From the pages of I RVing: Spring 2023

Radio Check! Do You Read Me

Take walkie-talkie fun on the road and into the campsite.

IN MOST CASES, WE HAVE GOOD REASONS FOR SHOVING A DEVICE INTO OUR CHILD’S HANDS. Like buying some time. Or just getting a moment of peace. (No judgment— we’ve all been there.) But we also feel that twinge of guilt as our kid’s eyes become glued to the screen. It’s like you can almost see their brain turn to mush. And that’s not our style—especially on a road trip. So let’s recommend a better device. One from the Stone Age: the walkie-talkie. Your kiddos will love the novelty of radio play (while you enjoy the nostalgia), but what’s best about it is that it’s only fun when it’s interactive. Without knowing it, kids get to practice communicating, listening, and taking turns as they share anything they see. And we’re all about that, even if it annihilates our quiet time.


When you hand over this little black box with a tiny screen, it’s best to start off with a short tutorial to explain things—like being on the same channel, where the volume is, and the pushto-talk button. But the real fun will start as they pick up radio lingo. And you can start simple. Teaching them to say who they’re calling, who they are, and when the message is over. As simple as, “Jacob, this is Noah, over.” Other fun radio terms they can play with are: radio check (can you hear me?), read you lima charlie (hear you loud and clear), go ahead (I’m ready for your message), stand-by (wait while I get an answer), roger (got it!), say again (please repeat what you said), and copy (understand). Let them play around with the lingo on the radio waves, but tell them that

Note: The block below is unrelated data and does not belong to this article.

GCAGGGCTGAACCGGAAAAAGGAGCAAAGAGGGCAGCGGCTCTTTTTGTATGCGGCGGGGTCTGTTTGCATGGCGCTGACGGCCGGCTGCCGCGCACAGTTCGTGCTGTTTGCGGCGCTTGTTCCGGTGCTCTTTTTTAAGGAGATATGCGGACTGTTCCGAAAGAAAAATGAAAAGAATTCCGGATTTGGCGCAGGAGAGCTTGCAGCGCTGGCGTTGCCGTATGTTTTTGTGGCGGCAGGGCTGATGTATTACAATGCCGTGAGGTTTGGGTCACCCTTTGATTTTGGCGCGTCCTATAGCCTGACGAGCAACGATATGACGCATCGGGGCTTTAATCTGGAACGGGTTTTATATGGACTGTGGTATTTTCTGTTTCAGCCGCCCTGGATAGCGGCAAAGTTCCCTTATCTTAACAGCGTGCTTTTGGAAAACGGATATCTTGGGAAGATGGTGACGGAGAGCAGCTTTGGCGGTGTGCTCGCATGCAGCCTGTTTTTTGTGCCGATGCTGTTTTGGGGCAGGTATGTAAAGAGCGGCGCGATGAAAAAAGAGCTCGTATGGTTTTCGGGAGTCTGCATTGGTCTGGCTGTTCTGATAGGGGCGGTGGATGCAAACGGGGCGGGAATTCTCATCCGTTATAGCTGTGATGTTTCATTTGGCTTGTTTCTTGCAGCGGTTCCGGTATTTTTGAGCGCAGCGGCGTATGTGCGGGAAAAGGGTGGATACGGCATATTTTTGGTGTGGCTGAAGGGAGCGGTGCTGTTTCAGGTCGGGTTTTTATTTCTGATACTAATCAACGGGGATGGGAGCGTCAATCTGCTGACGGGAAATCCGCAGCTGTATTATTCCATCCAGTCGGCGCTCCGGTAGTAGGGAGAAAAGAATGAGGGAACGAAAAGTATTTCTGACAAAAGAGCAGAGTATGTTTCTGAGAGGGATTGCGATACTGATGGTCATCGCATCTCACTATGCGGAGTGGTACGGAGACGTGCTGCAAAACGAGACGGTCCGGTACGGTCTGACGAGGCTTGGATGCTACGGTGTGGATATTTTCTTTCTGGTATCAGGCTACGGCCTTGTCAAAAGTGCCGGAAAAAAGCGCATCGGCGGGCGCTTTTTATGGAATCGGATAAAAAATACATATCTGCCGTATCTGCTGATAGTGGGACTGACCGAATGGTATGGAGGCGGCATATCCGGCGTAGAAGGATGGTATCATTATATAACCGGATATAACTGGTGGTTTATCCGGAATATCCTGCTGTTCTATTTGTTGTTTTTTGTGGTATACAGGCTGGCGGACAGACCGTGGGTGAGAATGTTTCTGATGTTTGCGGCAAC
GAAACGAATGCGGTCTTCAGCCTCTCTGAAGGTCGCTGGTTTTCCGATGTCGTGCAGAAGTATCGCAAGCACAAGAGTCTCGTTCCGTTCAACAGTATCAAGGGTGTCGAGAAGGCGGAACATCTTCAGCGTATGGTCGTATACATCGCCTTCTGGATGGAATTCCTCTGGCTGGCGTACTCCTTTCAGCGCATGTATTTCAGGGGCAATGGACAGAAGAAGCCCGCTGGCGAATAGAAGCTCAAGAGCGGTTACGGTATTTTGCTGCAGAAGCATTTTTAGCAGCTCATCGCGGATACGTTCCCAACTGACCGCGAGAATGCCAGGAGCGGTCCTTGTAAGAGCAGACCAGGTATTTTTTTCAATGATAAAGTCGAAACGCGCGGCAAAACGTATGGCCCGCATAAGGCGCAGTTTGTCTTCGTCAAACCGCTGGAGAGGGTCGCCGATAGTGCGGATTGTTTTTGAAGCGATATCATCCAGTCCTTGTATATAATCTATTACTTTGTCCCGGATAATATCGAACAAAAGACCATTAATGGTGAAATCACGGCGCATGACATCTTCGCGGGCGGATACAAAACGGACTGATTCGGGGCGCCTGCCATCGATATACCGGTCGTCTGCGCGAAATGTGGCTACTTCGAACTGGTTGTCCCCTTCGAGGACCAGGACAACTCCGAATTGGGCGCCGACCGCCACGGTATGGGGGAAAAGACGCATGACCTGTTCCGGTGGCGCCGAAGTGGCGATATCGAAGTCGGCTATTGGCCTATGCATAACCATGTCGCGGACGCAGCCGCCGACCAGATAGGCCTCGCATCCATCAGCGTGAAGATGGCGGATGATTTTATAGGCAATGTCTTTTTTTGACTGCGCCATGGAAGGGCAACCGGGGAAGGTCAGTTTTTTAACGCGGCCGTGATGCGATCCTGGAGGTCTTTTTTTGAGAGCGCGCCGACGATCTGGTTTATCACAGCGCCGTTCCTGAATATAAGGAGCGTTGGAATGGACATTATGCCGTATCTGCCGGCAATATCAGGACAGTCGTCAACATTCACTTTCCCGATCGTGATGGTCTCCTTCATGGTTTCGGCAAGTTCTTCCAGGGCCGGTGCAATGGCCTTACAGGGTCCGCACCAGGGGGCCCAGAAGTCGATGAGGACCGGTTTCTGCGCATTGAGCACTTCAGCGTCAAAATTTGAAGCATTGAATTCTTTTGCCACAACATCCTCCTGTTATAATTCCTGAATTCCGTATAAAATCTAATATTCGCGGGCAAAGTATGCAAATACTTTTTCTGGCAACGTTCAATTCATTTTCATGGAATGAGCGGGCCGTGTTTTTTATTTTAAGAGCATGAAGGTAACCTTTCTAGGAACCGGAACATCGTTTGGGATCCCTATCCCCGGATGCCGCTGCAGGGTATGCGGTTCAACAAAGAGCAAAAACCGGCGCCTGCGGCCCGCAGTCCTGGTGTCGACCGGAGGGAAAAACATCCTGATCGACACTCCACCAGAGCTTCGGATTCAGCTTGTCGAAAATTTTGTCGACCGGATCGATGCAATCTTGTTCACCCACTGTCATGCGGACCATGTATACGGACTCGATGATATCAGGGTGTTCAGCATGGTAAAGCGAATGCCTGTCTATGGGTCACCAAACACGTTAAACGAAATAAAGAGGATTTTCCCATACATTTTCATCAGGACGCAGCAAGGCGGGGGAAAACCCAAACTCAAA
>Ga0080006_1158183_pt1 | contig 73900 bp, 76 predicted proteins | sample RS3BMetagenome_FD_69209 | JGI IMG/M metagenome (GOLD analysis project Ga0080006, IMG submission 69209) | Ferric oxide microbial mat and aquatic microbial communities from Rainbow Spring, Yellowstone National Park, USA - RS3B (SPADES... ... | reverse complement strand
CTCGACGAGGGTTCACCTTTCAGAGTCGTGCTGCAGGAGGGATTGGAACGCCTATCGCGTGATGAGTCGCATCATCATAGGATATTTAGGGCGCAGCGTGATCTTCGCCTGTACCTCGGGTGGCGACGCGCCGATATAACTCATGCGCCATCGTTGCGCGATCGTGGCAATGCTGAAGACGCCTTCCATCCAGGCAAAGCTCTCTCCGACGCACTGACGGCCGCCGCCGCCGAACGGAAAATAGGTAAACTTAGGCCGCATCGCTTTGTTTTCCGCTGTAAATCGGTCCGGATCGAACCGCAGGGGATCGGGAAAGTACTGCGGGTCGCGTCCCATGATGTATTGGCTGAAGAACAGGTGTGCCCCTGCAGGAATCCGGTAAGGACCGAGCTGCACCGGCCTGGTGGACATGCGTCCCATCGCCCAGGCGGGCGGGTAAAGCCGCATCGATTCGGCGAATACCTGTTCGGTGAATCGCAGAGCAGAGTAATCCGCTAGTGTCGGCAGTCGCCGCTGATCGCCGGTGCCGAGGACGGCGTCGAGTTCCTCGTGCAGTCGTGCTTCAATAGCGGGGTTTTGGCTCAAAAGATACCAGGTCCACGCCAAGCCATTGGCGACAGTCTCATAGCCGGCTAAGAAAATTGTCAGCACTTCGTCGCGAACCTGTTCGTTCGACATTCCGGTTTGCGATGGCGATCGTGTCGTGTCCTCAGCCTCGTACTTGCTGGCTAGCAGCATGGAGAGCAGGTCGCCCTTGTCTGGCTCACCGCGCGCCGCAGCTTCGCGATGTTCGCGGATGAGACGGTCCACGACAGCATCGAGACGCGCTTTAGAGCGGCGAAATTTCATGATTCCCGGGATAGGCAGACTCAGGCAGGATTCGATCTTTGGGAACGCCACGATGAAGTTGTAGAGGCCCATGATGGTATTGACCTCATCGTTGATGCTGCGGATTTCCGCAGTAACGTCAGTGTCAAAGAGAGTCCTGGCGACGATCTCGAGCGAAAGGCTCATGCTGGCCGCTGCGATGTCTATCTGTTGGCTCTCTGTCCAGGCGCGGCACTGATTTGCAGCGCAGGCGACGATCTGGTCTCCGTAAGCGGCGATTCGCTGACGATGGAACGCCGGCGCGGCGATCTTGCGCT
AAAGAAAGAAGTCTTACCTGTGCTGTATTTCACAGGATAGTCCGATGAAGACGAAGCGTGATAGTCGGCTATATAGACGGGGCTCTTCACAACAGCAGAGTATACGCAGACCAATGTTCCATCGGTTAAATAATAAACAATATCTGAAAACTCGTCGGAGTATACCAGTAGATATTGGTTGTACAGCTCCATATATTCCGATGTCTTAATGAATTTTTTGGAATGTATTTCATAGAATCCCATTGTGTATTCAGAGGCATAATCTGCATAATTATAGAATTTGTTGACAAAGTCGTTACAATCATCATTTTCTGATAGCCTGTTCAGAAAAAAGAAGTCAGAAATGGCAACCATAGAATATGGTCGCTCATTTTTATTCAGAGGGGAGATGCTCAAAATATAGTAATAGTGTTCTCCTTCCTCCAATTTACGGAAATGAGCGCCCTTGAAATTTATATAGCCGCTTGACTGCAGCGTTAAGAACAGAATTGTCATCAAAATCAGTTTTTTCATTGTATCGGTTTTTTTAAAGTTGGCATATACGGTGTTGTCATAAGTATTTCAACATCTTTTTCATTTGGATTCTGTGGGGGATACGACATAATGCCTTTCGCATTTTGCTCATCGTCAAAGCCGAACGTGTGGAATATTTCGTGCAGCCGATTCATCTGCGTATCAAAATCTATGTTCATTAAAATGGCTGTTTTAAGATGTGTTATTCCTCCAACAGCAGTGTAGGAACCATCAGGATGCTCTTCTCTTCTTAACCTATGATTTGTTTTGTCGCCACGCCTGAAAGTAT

they’re doing it best when what their saying is clear, simple, and brief. (And appropriate for other people to hear.) After all, half the fun is hearing from the other person. If you’re traveling to multiple vehicles, split the kids up and let them use radios to decide things like where to eat or get responses from other passengers. (That’s you, mom and dad). But the fun doesn’t have to stop when you park.

Portable walkie talkie


Traditional games take on a new twist with walkie-talkies. Take hide and seek, for example. Hiders can work together and create diversions to outfox the seeker (if they turn the volume down). Or you could even expand it into a larger game like capture the flag, complete with command and control. Invariably, though, it’s going to turn into a game of pretend. Which is wonderful, because walkie-talkies are used by forest rangers, secret agents, policemen, firefighters, airplane controllers, and the military. Your kids won’t need any prompting to create a drama uniquely their own. There are hidden treasures to discover, mysteries to uncover, and new places to explore. And, being a parent, handing your kids walkie-talkies has a wonderfully sneaky ulterior motive: safety. By simply calling yourself Headquarters, you’re due to receive lots of reports—be that nonsense chatter, weather changes, or accidents. Even as you give your kids the freedom
to explore and engage the wide world around them. Which works out perfectly, because, between radio calls, you just might get to enjoy that moment of peace. Copy that!

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